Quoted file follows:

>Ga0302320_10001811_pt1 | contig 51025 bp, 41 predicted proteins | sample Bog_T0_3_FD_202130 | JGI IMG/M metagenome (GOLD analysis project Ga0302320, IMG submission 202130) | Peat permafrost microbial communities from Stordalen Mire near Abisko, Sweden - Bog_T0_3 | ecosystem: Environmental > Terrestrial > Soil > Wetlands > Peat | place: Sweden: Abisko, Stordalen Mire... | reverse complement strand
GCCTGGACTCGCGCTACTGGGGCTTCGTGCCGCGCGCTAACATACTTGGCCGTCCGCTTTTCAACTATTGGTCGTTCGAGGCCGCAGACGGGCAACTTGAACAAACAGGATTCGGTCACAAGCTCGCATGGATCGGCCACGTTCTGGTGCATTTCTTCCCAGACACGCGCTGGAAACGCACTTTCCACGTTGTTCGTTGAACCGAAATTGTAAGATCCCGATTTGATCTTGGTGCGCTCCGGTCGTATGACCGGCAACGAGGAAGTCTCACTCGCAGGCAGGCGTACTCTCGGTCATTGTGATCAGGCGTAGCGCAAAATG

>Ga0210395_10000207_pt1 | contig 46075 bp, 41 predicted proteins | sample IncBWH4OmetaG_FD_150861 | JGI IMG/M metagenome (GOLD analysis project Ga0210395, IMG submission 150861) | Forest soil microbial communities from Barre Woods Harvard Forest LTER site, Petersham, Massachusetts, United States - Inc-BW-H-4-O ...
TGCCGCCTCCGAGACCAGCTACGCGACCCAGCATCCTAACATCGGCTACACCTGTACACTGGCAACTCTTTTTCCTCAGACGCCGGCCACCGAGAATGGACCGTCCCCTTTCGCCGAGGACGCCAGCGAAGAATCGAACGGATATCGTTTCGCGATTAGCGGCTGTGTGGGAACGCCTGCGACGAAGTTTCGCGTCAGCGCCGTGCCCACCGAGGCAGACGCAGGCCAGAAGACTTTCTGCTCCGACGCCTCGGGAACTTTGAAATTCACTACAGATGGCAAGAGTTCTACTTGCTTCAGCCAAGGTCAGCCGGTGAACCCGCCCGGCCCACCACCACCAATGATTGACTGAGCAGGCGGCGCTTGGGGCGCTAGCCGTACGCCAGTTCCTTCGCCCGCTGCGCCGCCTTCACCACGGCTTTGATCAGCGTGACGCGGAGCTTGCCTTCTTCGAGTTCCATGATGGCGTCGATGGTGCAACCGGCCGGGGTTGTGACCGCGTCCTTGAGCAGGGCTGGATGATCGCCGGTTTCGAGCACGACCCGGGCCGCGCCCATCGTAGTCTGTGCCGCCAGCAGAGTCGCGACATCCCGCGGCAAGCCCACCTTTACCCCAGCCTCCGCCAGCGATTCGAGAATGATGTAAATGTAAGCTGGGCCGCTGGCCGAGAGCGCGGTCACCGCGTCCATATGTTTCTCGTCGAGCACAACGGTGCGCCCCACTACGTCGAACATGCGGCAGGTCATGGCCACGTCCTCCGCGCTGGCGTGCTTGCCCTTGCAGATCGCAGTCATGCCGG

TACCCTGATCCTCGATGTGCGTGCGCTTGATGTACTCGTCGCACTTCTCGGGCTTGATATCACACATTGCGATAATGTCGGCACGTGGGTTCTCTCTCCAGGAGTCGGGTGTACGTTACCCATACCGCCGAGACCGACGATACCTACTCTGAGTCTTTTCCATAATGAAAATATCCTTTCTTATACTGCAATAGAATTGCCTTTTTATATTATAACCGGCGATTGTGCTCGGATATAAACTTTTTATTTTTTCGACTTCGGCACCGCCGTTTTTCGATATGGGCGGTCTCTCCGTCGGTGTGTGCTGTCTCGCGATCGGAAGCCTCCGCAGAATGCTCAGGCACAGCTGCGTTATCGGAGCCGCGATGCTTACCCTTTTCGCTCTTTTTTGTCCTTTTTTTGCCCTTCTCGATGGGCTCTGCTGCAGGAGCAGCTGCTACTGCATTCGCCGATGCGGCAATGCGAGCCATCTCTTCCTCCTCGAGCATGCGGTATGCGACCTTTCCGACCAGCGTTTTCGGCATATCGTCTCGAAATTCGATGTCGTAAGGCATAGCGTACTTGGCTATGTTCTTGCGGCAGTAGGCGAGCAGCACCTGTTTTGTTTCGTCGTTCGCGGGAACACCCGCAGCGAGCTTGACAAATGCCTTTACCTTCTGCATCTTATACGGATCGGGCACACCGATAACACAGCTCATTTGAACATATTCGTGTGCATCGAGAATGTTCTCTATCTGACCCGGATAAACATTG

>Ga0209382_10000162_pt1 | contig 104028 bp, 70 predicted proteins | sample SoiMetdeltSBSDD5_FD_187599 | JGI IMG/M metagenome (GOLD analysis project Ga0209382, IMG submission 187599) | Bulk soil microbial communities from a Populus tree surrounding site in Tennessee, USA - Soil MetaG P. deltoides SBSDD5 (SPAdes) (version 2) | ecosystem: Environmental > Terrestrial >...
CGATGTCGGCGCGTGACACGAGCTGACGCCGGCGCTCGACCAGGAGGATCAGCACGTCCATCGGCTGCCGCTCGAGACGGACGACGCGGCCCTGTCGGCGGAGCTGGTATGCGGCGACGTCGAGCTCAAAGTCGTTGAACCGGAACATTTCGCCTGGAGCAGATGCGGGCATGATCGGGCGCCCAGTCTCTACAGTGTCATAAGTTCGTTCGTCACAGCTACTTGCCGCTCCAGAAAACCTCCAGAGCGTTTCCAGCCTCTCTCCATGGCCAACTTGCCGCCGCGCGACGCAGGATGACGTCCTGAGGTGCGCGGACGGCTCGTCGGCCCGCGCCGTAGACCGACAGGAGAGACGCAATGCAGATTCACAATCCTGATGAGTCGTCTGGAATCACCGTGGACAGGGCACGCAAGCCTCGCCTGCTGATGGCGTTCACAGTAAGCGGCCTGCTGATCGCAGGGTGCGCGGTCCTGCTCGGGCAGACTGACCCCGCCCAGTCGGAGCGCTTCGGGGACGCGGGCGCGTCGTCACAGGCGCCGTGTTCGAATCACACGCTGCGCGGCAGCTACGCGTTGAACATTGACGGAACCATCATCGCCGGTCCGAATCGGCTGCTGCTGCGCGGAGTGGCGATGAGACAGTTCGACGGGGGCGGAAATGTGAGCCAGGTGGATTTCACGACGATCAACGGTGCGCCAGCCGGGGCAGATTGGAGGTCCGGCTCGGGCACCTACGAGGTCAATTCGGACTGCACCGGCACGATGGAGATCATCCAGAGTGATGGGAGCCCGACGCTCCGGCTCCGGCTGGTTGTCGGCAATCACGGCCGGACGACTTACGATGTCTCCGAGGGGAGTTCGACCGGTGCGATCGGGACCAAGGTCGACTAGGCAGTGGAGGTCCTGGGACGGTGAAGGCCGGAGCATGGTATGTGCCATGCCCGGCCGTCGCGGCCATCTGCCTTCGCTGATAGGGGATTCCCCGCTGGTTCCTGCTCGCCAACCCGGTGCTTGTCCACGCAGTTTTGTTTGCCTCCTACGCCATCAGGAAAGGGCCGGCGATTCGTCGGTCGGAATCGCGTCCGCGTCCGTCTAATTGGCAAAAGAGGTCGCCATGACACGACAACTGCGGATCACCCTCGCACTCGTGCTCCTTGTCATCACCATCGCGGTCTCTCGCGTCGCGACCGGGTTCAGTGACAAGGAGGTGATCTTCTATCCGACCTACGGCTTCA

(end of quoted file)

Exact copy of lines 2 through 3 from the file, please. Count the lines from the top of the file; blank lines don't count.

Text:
GCCTGGACTCGCGCTACTGGGGCTTCGTGCCGCGCGCTAACATACTTGGCCGTCCGCTTTTCAACTATTGGTCGTTCGAGGCCGCAGACGGGCAACTTGAACAAACAGGATTCGGTCACAAGCTCGCATGGATCGGCCACGTTCTGGTGCATTTCTTCCCAGACACGCGCTGGAAACGCACTTTCCACGTTGTTCGTTGAACCGAAATTGTAAGATCCCGATTTGATCTTGGTGCGCTCCGGTCGTATGACCGGCAACGAGGAAGTCTCACTCGCAGGCAGGCGTACTCTCGGTCATTGTGATCAGGCGTAGCGCAAAATG

>Ga0210395_10000207_pt1 | contig 46075 bp, 41 predicted proteins | sample IncBWH4OmetaG_FD_150861 | JGI IMG/M metagenome (GOLD analysis project Ga0210395, IMG submission 150861) | Forest soil microbial communities from Barre Woods Harvard Forest LTER site, Petersham, Massachusetts, United States - Inc-BW-H-4-O ...